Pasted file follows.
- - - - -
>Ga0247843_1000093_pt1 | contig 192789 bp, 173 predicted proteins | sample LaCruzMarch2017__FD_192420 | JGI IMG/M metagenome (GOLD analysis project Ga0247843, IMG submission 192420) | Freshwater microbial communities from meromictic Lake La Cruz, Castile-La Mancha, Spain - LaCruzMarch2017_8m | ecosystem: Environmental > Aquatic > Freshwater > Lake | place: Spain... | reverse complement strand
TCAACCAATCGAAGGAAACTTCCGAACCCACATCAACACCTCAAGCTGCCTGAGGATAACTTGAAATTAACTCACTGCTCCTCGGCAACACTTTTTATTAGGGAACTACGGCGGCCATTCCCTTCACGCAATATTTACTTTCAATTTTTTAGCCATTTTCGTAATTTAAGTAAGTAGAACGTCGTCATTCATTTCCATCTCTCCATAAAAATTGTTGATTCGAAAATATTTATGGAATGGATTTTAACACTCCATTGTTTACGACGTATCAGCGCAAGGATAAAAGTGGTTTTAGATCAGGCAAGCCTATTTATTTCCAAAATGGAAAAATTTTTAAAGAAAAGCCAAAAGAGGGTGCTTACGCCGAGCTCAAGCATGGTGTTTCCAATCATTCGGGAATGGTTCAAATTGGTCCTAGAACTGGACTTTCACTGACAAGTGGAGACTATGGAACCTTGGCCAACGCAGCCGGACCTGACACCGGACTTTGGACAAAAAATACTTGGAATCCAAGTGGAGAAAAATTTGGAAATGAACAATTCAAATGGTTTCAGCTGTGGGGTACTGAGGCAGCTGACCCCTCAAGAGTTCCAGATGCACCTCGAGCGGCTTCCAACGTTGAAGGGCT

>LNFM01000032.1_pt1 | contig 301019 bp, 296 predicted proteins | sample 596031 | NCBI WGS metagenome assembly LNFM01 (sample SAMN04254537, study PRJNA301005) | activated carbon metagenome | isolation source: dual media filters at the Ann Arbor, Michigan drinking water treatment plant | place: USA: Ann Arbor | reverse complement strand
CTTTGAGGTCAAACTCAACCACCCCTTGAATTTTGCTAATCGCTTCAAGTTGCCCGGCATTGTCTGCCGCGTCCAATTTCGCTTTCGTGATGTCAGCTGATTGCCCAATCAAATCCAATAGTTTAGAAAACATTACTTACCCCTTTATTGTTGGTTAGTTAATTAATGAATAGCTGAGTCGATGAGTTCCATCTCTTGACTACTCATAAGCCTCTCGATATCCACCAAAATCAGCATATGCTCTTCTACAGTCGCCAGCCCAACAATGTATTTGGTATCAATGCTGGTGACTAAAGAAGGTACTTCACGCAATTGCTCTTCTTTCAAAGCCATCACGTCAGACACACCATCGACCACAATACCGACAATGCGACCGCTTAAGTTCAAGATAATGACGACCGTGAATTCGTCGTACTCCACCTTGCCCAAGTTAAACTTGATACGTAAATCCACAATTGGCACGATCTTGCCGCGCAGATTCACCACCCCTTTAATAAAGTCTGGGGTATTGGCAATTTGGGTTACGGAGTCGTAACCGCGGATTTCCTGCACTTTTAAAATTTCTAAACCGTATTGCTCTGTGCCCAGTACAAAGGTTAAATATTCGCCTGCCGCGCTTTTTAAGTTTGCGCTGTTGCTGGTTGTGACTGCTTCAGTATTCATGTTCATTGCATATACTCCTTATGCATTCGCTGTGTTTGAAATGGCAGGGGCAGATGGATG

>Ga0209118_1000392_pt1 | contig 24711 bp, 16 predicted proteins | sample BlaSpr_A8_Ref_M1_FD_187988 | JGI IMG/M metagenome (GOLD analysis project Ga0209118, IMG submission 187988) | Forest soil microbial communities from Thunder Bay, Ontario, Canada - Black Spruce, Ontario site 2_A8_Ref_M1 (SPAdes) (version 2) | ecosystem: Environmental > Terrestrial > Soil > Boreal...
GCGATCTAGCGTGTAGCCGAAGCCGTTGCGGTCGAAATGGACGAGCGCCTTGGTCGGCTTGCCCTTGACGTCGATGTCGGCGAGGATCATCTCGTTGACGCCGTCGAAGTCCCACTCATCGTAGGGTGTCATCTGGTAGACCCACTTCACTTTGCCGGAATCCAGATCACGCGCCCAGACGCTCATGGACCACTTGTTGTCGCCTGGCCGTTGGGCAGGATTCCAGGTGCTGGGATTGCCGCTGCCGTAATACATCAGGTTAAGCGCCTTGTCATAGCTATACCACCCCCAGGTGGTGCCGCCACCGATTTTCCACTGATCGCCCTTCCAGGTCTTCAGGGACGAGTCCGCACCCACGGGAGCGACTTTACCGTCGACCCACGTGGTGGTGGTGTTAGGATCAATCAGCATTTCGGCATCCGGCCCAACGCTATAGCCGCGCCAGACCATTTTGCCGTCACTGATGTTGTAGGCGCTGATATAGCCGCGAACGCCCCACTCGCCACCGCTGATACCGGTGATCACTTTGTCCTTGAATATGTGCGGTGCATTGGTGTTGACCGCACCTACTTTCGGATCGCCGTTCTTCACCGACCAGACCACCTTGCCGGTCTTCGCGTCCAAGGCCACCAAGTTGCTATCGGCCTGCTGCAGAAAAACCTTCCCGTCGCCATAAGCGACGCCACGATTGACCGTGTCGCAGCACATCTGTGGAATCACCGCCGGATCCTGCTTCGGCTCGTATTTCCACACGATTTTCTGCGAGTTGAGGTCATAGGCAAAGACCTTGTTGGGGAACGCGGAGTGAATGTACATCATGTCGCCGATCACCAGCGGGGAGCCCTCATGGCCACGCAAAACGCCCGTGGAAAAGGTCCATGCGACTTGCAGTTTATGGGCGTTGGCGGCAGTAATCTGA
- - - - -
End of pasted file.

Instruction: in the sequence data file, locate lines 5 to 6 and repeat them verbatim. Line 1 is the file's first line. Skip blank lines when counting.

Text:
>Ga0209118_1000392_pt1 | contig 24711 bp, 16 predicted proteins | sample BlaSpr_A8_Ref_M1_FD_187988 | JGI IMG/M metagenome (GOLD analysis project Ga0209118, IMG submission 187988) | Forest soil microbial communities from Thunder Bay, Ontario, Canada - Black Spruce, Ontario site 2_A8_Ref_M1 (SPAdes) (version 2) | ecosystem: Environmental > Terrestrial > Soil > Boreal...
GCGATCTAGCGTGTAGCCGAAGCCGTTGCGGTCGAAATGGACGAGCGCCTTGGTCGGCTTGCCCTTGACGTCGATGTCGGCGAGGATCATCTCGTTGACGCCGTCGAAGTCCCACTCATCGTAGGGTGTCATCTGGTAGACCCACTTCACTTTGCCGGAATCCAGATCACGCGCCCAGACGCTCATGGACCACTTGTTGTCGCCTGGCCGTTGGGCAGGATTCCAGGTGCTGGGATTGCCGCTGCCGTAATACATCAGGTTAAGCGCCTTGTCATAGCTATACCACCCCCAGGTGGTGCCGCCACCGATTTTCCACTGATCGCCCTTCCAGGTCTTCAGGGACGAGTCCGCACCCACGGGAGCGACTTTACCGTCGACCCACGTGGTGGTGGTGTTAGGATCAATCAGCATTTCGGCATCCGGCCCAACGCTATAGCCGCGCCAGACCATTTTGCCGTCACTGATGTTGTAGGCGCTGATATAGCCGCGAACGCCCCACTCGCCACCGCTGATACCGGTGATCACTTTGTCCTTGAATATGTGCGGTGCATTGGTGTTGACCGCACCTACTTTCGGATCGCCGTTCTTCACCGACCAGACCACCTTGCCGGTCTTCGCGTCCAAGGCCACCAAGTTGCTATCGGCCTGCTGCAGAAAAACCTTCCCGTCGCCATAAGCGACGCCACGATTGACCGTGTCGCAGCACATCTGTGGAATCACCGCCGGATCCTGCTTCGGCTCGTATTTCCACACGATTTTCTGCGAGTTGAGGTCATAGGCAAAGACCTTGTTGGGGAACGCGGAGTGAATGTACATCATGTCGCCGATCACCAGCGGGGAGCCCTCATGGCCACGCAAAACGCCCGTGGAAAAGGTCCATGCGACTTGCAGTTTATGGGCGTTGGCGGCAGTAATCTGA